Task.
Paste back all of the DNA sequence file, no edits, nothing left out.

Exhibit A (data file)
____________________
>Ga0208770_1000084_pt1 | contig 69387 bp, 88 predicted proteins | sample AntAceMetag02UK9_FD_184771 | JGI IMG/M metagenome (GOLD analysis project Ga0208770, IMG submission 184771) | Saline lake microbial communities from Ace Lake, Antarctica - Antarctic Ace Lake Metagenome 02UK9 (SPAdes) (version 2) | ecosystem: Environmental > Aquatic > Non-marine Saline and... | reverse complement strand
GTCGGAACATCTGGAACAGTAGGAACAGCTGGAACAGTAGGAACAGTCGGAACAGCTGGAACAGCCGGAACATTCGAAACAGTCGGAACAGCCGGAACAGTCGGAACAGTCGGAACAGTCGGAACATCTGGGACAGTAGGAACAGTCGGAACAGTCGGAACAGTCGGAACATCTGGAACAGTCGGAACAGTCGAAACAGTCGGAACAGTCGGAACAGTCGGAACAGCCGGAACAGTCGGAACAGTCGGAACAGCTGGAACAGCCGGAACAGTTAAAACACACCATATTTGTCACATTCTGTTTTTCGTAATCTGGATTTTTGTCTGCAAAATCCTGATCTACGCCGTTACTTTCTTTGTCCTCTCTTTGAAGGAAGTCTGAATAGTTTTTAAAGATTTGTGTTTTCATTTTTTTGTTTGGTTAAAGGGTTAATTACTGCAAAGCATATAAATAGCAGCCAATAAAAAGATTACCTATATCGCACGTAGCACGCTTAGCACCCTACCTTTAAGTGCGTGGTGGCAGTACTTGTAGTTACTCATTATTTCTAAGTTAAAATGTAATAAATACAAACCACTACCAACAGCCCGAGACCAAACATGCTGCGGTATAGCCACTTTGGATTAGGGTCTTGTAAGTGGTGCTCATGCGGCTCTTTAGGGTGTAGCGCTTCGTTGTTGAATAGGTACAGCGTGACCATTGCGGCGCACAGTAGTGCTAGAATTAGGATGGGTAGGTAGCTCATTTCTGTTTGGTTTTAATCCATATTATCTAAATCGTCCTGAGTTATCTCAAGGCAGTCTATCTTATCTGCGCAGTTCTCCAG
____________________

>Ga0208770_1000084_pt1 | contig 69387 bp, 88 predicted proteins | sample AntAceMetag02UK9_FD_184771 | JGI IMG/M metagenome (GOLD analysis project Ga0208770, IMG submission 184771) | Saline lake microbial communities from Ace Lake, Antarctica - Antarctic Ace Lake Metagenome 02UK9 (SPAdes) (version 2) | ecosystem: Environmental > Aquatic > Non-marine Saline and... | reverse complement strand
GTCGGAACATCTGGAACAGTAGGAACAGCTGGAACAGTAGGAACAGTCGGAACAGCTGGAACAGCCGGAACATTCGAAACAGTCGGAACAGCCGGAACAGTCGGAACAGTCGGAACAGTCGGAACATCTGGGACAGTAGGAACAGTCGGAACAGTCGGAACAGTCGGAACATCTGGAACAGTCGGAACAGTCGAAACAGTCGGAACAGTCGGAACAGTCGGAACAGCCGGAACAGTCGGAACAGTCGGAACAGCTGGAACAGCCGGAACAGTTAAAACACACCATATTTGTCACATTCTGTTTTTCGTAATCTGGATTTTTGTCTGCAAAATCCTGATCTACGCCGTTACTTTCTTTGTCCTCTCTTTGAAGGAAGTCTGAATAGTTTTTAAAGATTTGTGTTTTCATTTTTTTGTTTGGTTAAAGGGTTAATTACTGCAAAGCATATAAATAGCAGCCAATAAAAAGATTACCTATATCGCACGTAGCACGCTTAGCACCCTACCTTTAAGTGCGTGGTGGCAGTACTTGTAGTTACTCATTATTTCTAAGTTAAAATGTAATAAATACAAACCACTACCAACAGCCCGAGACCAAACATGCTGCGGTATAGCCACTTTGGATTAGGGTCTTGTAAGTGGTGCTCATGCGGCTCTTTAGGGTGTAGCGCTTCGTTGTTGAATAGGTACAGCGTGACCATTGCGGCGCACAGTAGTGCTAGAATTAGGATGGGTAGGTAGCTCATTTCTGTTTGGTTTTAATCCATATTATCTAAATCGTCCTGAGTTATCTCAAGGCAGTCTATCTTATCTGCGCAGTTCTCCAG